If your company has not engage an accounting firm in Johor Bahru, you probably want to know how to calculate depreciation. When you want to report and calculate depreciation, there are two accounting principles that you have to know, which are the matching principle (Also see Relationship Between Matching Principle & Accounting Period) and cost principle. There are a few methods of depreciation that achieve the matching principle. You can categorise the depreciation methods into two groups, that are straight-line depreciation and accelerated depreciation but none of these affect the cash flow (Also see Introduction to Statement of Cash Flow).
This type of depreciation is probably the most common approach of matching a plant asset’s cost to the accounting periods that it is still in use. By using the straight-line method of depreciation, you will allocate the same percentage or amount of the price of an asset in every accounting year. You may know how much an asset has depreciated throughout its entire useful life by performing some calculation by using the equation below.
The total amount of depreciation = The cost of the asset – Its expected salvage value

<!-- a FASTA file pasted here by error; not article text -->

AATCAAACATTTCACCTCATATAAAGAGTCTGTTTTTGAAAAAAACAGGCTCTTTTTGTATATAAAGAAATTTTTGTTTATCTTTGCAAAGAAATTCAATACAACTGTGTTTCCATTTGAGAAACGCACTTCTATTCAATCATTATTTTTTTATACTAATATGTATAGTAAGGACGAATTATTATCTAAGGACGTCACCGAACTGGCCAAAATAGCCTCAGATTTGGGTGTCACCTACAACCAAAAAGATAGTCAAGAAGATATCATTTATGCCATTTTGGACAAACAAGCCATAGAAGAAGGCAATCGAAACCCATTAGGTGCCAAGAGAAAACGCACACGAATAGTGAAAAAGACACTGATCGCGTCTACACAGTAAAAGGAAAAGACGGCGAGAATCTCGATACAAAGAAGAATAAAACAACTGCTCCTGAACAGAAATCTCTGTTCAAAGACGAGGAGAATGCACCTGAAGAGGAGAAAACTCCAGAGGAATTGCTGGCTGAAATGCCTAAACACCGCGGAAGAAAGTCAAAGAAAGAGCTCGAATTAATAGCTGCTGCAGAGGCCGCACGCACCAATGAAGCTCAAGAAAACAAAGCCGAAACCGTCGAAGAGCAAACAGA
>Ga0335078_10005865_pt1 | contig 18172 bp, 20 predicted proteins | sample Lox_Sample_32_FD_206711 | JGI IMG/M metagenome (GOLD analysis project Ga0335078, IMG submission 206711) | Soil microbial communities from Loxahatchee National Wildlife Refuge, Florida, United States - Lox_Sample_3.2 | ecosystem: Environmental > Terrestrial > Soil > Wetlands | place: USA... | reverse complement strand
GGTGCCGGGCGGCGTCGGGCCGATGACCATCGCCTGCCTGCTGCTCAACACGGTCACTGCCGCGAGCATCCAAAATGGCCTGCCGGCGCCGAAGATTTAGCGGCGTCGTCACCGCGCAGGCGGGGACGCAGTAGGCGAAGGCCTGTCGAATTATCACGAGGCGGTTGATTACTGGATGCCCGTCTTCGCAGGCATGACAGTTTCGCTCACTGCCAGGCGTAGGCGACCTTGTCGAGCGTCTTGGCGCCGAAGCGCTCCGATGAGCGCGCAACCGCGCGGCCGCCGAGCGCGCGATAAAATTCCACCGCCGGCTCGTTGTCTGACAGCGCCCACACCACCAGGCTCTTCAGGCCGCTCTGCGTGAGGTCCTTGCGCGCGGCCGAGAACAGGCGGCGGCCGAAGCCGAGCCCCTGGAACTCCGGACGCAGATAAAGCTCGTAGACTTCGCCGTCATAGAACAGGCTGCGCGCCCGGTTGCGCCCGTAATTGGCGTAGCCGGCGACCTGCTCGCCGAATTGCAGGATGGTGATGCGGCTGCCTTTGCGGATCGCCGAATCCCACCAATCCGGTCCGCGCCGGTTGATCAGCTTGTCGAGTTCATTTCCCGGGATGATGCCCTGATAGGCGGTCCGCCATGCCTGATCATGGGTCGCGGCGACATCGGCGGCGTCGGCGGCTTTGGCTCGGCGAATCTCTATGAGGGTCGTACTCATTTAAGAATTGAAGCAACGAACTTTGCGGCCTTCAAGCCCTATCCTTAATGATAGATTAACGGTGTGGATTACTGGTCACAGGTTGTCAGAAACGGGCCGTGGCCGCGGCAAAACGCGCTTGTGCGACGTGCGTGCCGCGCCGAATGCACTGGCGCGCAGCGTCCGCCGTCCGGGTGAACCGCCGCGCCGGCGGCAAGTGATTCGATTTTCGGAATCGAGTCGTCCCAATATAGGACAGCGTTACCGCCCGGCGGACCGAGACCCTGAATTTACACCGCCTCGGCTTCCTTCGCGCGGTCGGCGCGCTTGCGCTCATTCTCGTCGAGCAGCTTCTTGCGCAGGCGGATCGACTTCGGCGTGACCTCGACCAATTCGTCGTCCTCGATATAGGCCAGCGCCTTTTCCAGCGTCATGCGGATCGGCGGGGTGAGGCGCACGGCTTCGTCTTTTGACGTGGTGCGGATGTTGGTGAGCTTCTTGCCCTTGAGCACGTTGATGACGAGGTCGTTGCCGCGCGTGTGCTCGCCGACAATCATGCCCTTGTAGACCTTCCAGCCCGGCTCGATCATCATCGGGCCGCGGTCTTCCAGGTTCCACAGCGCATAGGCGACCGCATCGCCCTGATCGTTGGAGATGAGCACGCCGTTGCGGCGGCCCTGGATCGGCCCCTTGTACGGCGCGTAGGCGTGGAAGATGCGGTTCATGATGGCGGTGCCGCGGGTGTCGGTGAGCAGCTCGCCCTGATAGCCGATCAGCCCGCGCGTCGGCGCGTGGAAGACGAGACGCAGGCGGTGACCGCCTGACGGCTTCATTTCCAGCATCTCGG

To have a clearer understanding of straight-line depreciation, let us study the case below.
Assume that a firm spends RM500,000 to buy a machine and it is expected to have a useful life of a decade. After the ten years, the firm predicts that it can obtain RM20,000 as its salvage value. If you calculate the depreciation under the straight-line method, the machine will experience a depreciation of RM48,000 in each full accounting year, which is 10% of the RM480,000 which requires to be depreciated throughout its useful life.
What will happen if a firm purchases an asset in the middle of an accounting year? If this happens, the asset will undergo depreciation of RM24,000 in the first and the eleventh accounting year. From year 2 to year 10, the depreciation will be RM48,000 in each year.
In accelerated depreciation, you will allocate the cost of the plant asset more quickly than that of in straight-line depreciation (Also see What is depreciation and impairment?). Compared to the latter, accelerated depreciation indicates that an asset will depreciate at a faster pace in the first few years, and its speed of depreciation will decrease in the later years of its life. Keep in mind that the overall amount of depreciation over the life of an asset will be equal to each other no matter what kind of depreciation method you use. Thus, the timing of the depreciation between accelerated depreciation and straight-line depreciation is different.
There are a lot of methods of accelerated depreciation, for instance, 150% declining balance, 200% declining balance which is also known as double-declining balance, as well as sum-of-the-years’ digits (SYD). These are acceptable methods the Financial Reporting Standard 16: Property, Plant and Equipment.